17. The exhaust system of claim 12, further comprising a light emitting device and a light receiving device positioned downstream of the diesel particulate filter, wherein the light emitting device generally directs light toward the collection device and the collection device generally directs the light toward the light receiving device, and wherein a rate of light attenuation is proportional to the rate of particulate matter accumulation on the collection device.
18. The exhaust system of claim 17, wherein the collection device includes a window, wherein the light from the light emitting device passes through the window toward the light receiving device, and wherein particulate matter accumulating on the window increases the rate of light attenuation.
19. The exhaust system of claim 17, wherein the collection device includes a mirror having a reflective surface, wherein the light from the light emitting device reflects off the reflective surface toward the light receiving device, and wherein particulate matter accumulating on the reflective surface increases the rate of light attenuation.
20. The exhaust system of claim 17, wherein the collection device includes a prism to refract light from the light emitting device toward the light receiving device, and wherein particulate matter accumulating on the prism increases the rate of light attenuation.
21. The exhaust system of claim 12, wherein the collection device includes an open cell structure, and wherein the rate of particulate matter accumulation within the open cell structure is monitored to determine filter performance.
22. The exhaust system of claim 12, wherein the collection device is configured to be read directly by a user.
Description
CROSS-REFERENCE TO RELATED APPLICATIONS

This application claims priority to U.S. Provisional Patent Application No. 60/913,726, filed Apr. 24, 2007, the entire contents of which are hereby incorporated by reference.

BACKGROUND

The present invention relates to a diesel particulate filter (DPF). More particularly, the present invention relates to a structure and method to verify that the DPF is operating properly.

Typically, a DPF is mounted in an exhaust system to remove diesel particulate matter and soot from exhaust generated by a diesel engine. During use, the DPF may rupture or breach, allowing the exhaust to bypass all or a portion of the DPF without being filtered. Additionally or alternatively, a leak may form in an outer housing of the DPF such that some exhaust flows around the DPF, rather than through the DPF.

Currently, some methods, such as pressure measurements, are used to check and ensure proper functioning of DPF equipment. However, these methods infer proper DPF function or operation by measurement of a related parameter, such as exhaust back pressure, rather than a direct quantification of the DPF operation.

SUMMARY

In one embodiment, the invention provides a sensor for use with a diesel particulate filter in an exhaust system. The sensor includes a collection device configured to be positioned downstream of the diesel particulate filter such that particulate matter not captured by the diesel particulate filter accumulates on the collection device. The collection device is configured to visually indicate a rate of particulate matter accumulation on the collection device. The rate of particulate matter accumulation corresponds to filter performance.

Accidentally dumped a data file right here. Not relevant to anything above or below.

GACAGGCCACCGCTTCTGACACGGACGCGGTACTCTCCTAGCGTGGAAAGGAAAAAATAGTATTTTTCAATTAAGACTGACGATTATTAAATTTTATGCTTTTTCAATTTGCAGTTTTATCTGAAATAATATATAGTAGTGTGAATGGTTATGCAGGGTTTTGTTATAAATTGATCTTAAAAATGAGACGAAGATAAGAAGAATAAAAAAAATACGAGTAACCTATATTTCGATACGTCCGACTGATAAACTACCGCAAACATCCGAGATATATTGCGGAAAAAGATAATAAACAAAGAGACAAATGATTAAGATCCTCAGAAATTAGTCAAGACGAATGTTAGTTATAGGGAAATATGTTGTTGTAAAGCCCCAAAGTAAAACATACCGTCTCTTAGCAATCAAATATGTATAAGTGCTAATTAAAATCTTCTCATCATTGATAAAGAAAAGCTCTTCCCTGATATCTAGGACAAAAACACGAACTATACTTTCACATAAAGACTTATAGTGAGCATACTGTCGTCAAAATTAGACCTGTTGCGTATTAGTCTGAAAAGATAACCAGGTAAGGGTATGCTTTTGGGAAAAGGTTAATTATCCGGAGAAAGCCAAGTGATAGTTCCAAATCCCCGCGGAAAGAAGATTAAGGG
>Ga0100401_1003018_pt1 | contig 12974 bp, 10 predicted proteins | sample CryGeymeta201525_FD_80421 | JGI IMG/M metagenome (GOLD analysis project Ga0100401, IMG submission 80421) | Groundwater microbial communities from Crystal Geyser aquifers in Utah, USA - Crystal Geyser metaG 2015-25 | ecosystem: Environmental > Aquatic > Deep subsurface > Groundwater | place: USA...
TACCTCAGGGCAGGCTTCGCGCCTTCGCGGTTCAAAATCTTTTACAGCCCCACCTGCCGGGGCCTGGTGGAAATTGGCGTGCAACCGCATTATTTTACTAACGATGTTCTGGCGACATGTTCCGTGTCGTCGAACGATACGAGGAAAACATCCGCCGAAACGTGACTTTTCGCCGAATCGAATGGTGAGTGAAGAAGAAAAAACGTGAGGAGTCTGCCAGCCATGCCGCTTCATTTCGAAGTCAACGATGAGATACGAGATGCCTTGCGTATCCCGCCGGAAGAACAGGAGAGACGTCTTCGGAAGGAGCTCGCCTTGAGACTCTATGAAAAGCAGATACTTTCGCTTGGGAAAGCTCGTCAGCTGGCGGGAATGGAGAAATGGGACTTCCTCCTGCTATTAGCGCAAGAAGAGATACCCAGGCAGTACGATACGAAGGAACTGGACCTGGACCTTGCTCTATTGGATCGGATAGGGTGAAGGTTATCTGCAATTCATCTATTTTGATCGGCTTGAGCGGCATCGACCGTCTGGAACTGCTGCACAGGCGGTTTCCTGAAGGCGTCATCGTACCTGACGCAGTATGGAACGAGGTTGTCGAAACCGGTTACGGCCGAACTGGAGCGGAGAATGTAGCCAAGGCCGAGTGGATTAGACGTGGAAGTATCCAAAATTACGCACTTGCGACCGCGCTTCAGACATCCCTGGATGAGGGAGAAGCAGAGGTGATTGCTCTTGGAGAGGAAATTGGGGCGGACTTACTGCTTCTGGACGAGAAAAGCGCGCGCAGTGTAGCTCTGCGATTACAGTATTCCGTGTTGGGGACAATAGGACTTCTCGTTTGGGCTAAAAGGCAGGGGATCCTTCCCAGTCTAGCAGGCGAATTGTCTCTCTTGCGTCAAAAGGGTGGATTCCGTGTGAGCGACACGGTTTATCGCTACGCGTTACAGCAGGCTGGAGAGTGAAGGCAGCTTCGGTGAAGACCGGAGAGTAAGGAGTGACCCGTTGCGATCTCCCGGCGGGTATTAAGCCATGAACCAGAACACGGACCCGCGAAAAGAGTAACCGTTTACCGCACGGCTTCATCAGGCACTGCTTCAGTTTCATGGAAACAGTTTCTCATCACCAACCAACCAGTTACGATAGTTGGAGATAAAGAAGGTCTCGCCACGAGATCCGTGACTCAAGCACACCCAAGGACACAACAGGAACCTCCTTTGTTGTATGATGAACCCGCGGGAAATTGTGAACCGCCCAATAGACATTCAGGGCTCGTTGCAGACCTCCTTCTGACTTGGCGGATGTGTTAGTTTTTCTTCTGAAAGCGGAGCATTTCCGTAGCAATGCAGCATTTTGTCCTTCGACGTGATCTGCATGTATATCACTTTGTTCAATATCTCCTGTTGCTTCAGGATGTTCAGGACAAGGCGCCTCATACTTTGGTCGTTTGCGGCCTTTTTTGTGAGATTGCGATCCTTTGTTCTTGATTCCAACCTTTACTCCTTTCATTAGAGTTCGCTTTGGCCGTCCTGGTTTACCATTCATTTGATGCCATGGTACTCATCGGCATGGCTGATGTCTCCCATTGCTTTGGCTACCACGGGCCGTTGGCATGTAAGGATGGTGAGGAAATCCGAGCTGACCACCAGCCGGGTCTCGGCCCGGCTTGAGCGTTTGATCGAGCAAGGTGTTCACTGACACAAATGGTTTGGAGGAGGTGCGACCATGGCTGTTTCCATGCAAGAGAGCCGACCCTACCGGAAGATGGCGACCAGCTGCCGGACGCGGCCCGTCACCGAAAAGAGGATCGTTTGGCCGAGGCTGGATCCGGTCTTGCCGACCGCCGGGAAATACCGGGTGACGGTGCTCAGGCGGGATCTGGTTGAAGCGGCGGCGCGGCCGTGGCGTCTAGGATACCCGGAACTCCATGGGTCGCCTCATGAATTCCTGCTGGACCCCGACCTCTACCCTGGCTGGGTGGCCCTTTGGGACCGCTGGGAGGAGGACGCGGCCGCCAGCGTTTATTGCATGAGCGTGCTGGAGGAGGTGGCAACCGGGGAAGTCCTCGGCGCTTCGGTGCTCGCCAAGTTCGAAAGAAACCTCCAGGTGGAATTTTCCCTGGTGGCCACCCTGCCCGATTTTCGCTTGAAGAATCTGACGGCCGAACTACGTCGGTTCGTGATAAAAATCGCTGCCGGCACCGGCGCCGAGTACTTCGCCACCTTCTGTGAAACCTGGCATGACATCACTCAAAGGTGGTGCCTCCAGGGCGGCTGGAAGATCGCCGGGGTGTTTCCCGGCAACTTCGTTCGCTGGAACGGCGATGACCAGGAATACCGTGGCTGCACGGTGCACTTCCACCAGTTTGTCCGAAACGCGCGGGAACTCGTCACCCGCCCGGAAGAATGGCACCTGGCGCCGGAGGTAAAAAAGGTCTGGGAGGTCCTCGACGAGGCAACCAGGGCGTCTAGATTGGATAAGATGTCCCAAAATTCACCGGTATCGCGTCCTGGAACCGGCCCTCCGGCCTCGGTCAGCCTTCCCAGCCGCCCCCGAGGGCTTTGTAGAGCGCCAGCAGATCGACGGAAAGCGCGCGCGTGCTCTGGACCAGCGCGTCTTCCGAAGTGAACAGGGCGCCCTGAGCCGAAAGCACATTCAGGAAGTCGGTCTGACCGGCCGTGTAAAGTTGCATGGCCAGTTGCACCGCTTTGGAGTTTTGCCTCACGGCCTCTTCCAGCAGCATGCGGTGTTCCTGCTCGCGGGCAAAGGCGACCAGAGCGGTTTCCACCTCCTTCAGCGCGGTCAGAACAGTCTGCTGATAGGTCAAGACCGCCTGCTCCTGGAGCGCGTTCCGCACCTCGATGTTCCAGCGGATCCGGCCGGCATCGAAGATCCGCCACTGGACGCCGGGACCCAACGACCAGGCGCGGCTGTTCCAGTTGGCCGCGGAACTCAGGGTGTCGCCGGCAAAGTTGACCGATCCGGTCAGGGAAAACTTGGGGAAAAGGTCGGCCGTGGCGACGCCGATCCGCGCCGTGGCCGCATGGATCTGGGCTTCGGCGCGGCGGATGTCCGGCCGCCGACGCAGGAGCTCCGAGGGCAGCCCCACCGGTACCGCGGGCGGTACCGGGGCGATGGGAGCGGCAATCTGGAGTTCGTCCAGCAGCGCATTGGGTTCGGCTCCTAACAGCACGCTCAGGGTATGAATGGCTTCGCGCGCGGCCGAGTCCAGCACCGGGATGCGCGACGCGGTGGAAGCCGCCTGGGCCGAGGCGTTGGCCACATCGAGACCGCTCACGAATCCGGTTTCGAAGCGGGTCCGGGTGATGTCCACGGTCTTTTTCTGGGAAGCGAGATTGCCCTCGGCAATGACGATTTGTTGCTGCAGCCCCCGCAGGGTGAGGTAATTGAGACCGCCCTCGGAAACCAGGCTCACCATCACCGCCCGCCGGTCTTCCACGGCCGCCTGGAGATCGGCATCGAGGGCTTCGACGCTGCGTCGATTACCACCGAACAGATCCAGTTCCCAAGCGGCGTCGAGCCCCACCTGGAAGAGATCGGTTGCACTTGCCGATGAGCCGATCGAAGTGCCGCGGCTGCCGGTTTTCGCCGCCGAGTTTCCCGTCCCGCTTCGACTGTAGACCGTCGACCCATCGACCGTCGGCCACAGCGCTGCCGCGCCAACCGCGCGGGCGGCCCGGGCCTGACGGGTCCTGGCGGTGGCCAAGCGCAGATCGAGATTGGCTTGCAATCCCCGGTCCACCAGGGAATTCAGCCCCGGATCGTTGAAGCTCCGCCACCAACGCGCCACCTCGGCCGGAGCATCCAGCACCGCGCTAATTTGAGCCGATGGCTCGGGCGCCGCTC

In another embodiment, the invention provides an exhaust system for an internal combustion engine. The exhaust system includes a diesel particulate filter configured to be positioned downstream of the internal combustion engine to capture particulate matter exhausted from the internal combustion engine. The exhaust system also includes a collection device positioned downstream of the diesel particulate filter such that particulate matter not captured by the diesel particulate filter accumulates on the collection device. The collection device is configured to visually indicate a rate of particulate matter accumulation on the collection device. The rate of particulate matter accumulation corresponds to filter performance.

Other aspects of the invention will become apparent by consideration of the detailed description and accompanying drawings.

BRIEF DESCRIPTION OF THE DRAWINGS

FIG. 1 schematically illustrates a collection device for use with a DPF according to an embodiment of the invention.

FIG. 1A is a bottom plan view of the collection device shown in FIG. 1.

FIGS. 2-8 schematically illustrate additional collection devices for use with a DPF according to other embodiments of the invention.

FIG. 9 schematically illustrates an internal combustion engine and an exhaust system including one of the collection devices of FIGS. 1-8.

DETAILED DESCRIPTION

Before any embodiments of the invention are explained in detail, it is to be understood that the invention is not limited in its application to the details of construction and the arrangement of components set forth in the following description or illustrated in the following drawings. The invention is capable of other embodiments and of being practiced or of being carried out in various ways. Also, it is to be understood that the phraseology and terminology used herein are for the purpose of description and should not be regarded as limiting. The use of “including,” “comprising,” or “having” and variations thereof herein is meant to encompass the items listed thereafter and equivalents thereof as well as additional items. Unless specified or limited otherwise, the terms “mounted,” “connected,” “supported,” and “coupled” and variations thereof are used broadly and encompass both direct and indirect mountings, connections, supports, and couplings. Further, “connected” and “coupled” are not restricted to physical or mechanical connections or couplings. Additionally, directions of flow (e.g., left to right, top to bottom, etc.) illustrated in the figures and described below are arbitrary and should not be considered limiting.